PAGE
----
Saving Mr. Banks: Lessons in Empathy

Strategic Management

"I won’t disappoint you."

— Walt Disney says with empathy to Mrs. Travers

I recently watched Saving Mr. Banks. All I could think is how kind everyone was to Mrs. Travers. In spite of her own relentless crabbiness. They didn’t need to understand her ‘ways’ in order to be KIND. Many characters in the movie looked for ways to make it better or to connect. Certainly, Walt Disney was portrayed as a saint!

The audience of the movie had an added benefit of seeing her grow up. Quite an admirable child with a life of hurt and disappointment. Funny, how a little understanding can help us empathize and sympathize.

Watch a clip from Saving Mr. Banks

Anger Management

Saving Mr. Banks reminded me of my mediations training where I learned anger is really the second emotion. Most of us only learn how to express anger because we don’t understand our own feelings. What could that expression of anger really mean? Hurt, fear, sadness, disappointment, abandonment or something else entirely?

It’s important that we try to understand ourselves AND others. It’s helpful for those who love us to read between the lines, when possible. With other’s understanding, we might be able to learn for ourselves how to discover our own deeper emotions. With experience, perhaps, anger won’t be expressed at all (unless warranted).

Also, for true leadership, it’s helpful not to escalate situations. It’s better not to meet anger with anger. This movie showed many instances where silence and patience prevailed. A pause can sometimes lead to better understanding.¬†Also, communication is key. Alternatively, asking the question rather than making a false assumption.

Maintaining Relationships

This example of strategic management can be applied at work or at home. Our success is directly related to how we build, nurture and maintain relationships. Listening leads to empathy which leads to trust which leads to strength in relationships.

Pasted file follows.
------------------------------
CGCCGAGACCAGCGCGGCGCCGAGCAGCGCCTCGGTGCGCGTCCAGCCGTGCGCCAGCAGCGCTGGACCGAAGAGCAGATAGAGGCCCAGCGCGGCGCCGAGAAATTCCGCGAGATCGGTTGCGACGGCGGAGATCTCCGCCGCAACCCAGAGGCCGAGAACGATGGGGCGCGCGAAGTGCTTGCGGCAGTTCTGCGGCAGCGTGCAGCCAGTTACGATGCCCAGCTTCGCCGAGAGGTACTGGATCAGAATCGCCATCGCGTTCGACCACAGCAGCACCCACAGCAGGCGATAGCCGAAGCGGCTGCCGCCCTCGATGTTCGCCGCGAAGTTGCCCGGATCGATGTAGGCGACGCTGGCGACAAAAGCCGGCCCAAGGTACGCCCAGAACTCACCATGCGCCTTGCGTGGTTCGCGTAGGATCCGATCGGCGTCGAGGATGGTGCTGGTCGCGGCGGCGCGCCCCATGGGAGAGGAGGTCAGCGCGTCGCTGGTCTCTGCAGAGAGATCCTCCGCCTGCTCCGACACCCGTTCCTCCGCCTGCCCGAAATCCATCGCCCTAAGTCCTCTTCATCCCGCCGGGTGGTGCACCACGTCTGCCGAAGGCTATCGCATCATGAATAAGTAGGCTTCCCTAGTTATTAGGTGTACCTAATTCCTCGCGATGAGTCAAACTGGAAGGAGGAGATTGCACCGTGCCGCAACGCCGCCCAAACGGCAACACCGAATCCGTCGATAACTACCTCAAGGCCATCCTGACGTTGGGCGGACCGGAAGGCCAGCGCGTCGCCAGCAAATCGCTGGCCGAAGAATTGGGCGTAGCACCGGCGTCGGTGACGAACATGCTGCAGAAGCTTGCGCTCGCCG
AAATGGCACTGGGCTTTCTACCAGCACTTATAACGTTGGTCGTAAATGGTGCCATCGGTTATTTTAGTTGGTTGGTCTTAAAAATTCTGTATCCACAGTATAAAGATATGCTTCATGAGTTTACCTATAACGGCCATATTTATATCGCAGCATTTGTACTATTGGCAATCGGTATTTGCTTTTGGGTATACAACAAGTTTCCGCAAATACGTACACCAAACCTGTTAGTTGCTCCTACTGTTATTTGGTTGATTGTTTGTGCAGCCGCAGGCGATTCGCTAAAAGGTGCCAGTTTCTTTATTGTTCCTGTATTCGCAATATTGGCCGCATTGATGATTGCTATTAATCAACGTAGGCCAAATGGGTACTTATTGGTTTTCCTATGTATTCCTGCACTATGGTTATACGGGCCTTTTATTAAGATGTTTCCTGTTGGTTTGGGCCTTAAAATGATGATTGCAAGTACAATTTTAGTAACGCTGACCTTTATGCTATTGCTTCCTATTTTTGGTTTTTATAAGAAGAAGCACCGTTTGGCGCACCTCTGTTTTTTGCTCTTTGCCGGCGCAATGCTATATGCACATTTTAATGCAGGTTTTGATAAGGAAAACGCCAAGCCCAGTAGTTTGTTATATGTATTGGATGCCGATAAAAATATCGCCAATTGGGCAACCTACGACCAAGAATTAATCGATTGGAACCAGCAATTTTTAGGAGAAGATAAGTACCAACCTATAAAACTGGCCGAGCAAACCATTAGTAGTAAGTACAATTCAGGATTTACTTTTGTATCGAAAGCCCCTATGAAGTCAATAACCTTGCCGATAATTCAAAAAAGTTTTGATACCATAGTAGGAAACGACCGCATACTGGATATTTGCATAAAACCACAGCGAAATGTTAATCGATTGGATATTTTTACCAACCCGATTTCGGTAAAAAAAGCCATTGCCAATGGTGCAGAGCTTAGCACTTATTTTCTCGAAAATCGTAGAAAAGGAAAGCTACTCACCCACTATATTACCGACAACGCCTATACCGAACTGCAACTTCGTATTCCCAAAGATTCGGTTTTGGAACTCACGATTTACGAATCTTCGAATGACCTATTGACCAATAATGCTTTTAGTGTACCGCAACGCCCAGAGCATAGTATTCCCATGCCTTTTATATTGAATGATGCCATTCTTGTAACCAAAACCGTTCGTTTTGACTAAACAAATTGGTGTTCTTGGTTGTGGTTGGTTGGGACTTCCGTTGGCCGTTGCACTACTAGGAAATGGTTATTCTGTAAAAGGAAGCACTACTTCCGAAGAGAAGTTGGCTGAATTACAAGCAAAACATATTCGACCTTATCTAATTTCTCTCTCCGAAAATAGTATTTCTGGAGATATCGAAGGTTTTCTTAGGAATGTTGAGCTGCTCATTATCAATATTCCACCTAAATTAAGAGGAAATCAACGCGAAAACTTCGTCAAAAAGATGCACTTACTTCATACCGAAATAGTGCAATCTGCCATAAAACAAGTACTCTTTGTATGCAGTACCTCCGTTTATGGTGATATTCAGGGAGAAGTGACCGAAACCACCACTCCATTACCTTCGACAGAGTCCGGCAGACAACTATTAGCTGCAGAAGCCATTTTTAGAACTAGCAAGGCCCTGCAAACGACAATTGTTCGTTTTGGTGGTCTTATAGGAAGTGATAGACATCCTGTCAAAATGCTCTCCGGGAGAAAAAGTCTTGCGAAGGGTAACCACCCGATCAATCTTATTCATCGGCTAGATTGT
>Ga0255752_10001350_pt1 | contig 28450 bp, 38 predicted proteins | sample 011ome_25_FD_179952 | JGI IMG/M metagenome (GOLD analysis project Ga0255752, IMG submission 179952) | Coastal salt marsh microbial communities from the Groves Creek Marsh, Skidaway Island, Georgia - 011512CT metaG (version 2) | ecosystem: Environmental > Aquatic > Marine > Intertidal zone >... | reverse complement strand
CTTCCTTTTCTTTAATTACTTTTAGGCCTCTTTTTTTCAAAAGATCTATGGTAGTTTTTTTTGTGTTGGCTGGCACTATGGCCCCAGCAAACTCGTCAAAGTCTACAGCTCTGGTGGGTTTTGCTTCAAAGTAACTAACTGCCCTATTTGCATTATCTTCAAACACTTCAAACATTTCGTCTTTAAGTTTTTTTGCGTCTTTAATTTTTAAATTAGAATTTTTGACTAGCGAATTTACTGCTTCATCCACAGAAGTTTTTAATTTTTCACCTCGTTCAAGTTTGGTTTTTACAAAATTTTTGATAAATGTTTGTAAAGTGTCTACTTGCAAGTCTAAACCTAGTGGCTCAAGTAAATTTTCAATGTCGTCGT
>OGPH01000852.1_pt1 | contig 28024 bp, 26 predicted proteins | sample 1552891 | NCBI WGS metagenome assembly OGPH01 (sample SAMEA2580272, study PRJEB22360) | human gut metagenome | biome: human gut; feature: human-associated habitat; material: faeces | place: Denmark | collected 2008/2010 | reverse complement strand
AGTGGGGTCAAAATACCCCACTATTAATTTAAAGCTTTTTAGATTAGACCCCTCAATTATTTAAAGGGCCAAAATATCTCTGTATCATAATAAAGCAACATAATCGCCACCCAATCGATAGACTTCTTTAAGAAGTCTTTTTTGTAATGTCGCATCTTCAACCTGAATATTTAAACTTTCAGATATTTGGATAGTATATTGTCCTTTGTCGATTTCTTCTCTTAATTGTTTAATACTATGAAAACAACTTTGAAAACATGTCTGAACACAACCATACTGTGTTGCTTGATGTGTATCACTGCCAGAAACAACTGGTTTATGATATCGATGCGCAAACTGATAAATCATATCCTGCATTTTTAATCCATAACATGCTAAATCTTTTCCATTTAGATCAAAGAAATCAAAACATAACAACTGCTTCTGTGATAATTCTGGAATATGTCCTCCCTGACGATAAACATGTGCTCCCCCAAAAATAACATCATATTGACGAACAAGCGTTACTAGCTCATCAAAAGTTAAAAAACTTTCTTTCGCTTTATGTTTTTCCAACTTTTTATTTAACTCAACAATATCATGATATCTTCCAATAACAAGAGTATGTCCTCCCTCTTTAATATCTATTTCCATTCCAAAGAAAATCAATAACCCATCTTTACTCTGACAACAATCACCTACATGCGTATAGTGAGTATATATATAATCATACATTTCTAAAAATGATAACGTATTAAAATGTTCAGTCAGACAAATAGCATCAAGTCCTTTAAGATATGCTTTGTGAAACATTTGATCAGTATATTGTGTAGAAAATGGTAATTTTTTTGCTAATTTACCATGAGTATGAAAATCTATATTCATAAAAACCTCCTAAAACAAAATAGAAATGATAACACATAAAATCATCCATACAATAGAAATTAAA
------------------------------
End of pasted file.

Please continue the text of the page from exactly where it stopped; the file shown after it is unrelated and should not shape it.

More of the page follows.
I’d love to know how you liked the movie. Perhaps, you’d like to share other movies that had an impact on you? What can you add about listening, empathy and kindness? Please comment on the blog.


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  1. March 30, 2014 at 3:47 pm

    You are speaking my language! As a long time guide of conscious evolution, I have been trying to educate others for years about anger as a secondary emotion. With it’s “stop it!” energy, I ask, what’s it trying to stop? Hurt? Fear? Sadness…everything you said here and more. Look for the under”lier” and we will be able to deal with anger and it’s very destructive counterpart, shaming, more honestly. Of course we need to be able to say “stop it”, but many times it wouldn’t take anger to do that. Anyway, thanks for the post. I did like the movie and appreciated our view into what made her as she was. If we knew this about all the people we met, empathy would rule and peace would be so much easier!

    • March 31, 2014 at 12:21 pm

      Thank you Linda! Love your feedback. Now, I’m going to google ‘conscious evolution.’

  2. April 23, 2014 at 8:53 am

    We all can see films so differently. My take on the film was that Mrs. Travers was desperately trying to maintain creative control of her character Mary Poppins. It’s a constant struggle in Hollywood for women to keep their voices and to me Mrs. Travers was just being hyper-vigilant about it. Disney had so much power to wield, I’m sure it wasn’t easy.

    Interestingly, there is a documentary on the two men in the film, the song-writing brothers, who didn’t speak to each other for over 25 years after they collaborated together.

    • April 26, 2014 at 6:02 am

      Thanks Liz. Yes, I believe we all have filters we view the world through. I’m thrilled to read your perspective. Thanks for sharing!